Ethical Challenges in Bankruptcy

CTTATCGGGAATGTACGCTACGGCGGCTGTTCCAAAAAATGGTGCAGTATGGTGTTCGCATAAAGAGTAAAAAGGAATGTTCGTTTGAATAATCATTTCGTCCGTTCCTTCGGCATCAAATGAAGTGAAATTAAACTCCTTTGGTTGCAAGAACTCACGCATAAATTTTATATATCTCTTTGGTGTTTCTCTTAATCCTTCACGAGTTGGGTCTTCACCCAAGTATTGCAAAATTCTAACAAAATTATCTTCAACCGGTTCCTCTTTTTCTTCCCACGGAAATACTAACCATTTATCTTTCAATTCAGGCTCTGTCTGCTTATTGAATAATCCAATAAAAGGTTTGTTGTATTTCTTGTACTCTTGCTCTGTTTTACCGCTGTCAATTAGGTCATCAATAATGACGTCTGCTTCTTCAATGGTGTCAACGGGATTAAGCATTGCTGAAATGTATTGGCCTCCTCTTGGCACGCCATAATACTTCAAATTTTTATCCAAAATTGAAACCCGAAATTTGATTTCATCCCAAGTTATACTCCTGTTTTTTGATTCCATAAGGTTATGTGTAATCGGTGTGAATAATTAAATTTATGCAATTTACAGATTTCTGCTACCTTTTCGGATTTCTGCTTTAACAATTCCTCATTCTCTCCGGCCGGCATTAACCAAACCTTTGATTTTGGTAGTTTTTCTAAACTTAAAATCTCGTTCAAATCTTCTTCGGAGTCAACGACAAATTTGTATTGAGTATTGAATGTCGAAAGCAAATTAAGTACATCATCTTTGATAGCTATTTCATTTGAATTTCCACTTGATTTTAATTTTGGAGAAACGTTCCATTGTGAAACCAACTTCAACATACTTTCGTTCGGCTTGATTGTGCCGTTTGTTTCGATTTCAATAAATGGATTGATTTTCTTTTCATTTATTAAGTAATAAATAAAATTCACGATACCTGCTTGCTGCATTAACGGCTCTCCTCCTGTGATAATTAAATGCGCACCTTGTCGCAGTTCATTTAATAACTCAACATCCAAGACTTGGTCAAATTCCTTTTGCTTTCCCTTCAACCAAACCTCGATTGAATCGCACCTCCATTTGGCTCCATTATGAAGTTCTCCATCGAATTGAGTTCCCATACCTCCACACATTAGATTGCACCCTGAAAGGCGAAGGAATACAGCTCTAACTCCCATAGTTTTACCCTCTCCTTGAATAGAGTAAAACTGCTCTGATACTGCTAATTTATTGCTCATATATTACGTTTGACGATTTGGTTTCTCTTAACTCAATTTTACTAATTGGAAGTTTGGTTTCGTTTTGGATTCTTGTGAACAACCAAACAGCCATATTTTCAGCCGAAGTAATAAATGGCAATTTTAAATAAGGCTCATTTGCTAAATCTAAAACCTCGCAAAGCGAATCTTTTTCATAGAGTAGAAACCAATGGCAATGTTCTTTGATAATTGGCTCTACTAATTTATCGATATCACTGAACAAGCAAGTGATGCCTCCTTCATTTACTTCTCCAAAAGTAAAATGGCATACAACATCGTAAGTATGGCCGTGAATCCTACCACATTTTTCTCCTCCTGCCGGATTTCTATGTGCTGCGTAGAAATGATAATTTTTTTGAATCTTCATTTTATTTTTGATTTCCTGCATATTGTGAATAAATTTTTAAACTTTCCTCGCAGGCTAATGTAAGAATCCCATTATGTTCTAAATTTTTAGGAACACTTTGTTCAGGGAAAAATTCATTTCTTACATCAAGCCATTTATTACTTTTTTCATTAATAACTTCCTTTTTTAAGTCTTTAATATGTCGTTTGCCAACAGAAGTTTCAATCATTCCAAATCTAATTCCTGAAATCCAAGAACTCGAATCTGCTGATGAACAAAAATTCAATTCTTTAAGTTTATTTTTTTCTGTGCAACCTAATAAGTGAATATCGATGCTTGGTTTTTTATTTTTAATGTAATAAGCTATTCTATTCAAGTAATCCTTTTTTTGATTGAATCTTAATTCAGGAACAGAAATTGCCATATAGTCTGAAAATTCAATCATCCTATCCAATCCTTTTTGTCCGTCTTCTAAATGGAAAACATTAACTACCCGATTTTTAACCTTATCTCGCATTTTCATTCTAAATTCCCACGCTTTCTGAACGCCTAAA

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Ethics play a role in everyday business. Company executives attempt to build a profitable organization but unethical decisions lead to the demise of organizations because of greed and power. Penn Square Bank and Dow Corning both made decisions in their business that started out making millions of dollars but in the end cost the companies more than possibly imagined. Because of the unethical decisions made by both companies they acquired large losses of money by one filing bankruptcy, and the other closing down. Not only were there large losses of money for both companies, but the loss of reputation as well. Penn Square Bank What were the ethical pressures on the firm concerning documentation, credit extension, and revenue recognition that lead to the final collapse? What should have been done to reduce or offset these pressures? The ethical pressures on the firm concerning documentation, credit extension, and revenue recognition leading to the final collapse of Penn Square bank is the bank could not fund the loans they were negotiating. According to generally accepted accounting principles, revenue and corresponding expenses should be recorded or matched in the same accounting period (The Houston Chronicle, n.d.). Penn Square accurately recorded transactions occurring in the current accounting period but failed to fully record expenses incurred as costs associated with those transactions in the next accounting period. The effect of this error was overstatement of net income of the company in the period in which the transactions were recorded, and understated net income in the period the expenses were reported. The bank was under pressure to increase its capital. The following paragraphs answer the above questions. Penn Square Bank was a small commercial bank in Oklahoma City which made high-risk financial loans during the late 1970s in the oil boom. The bank

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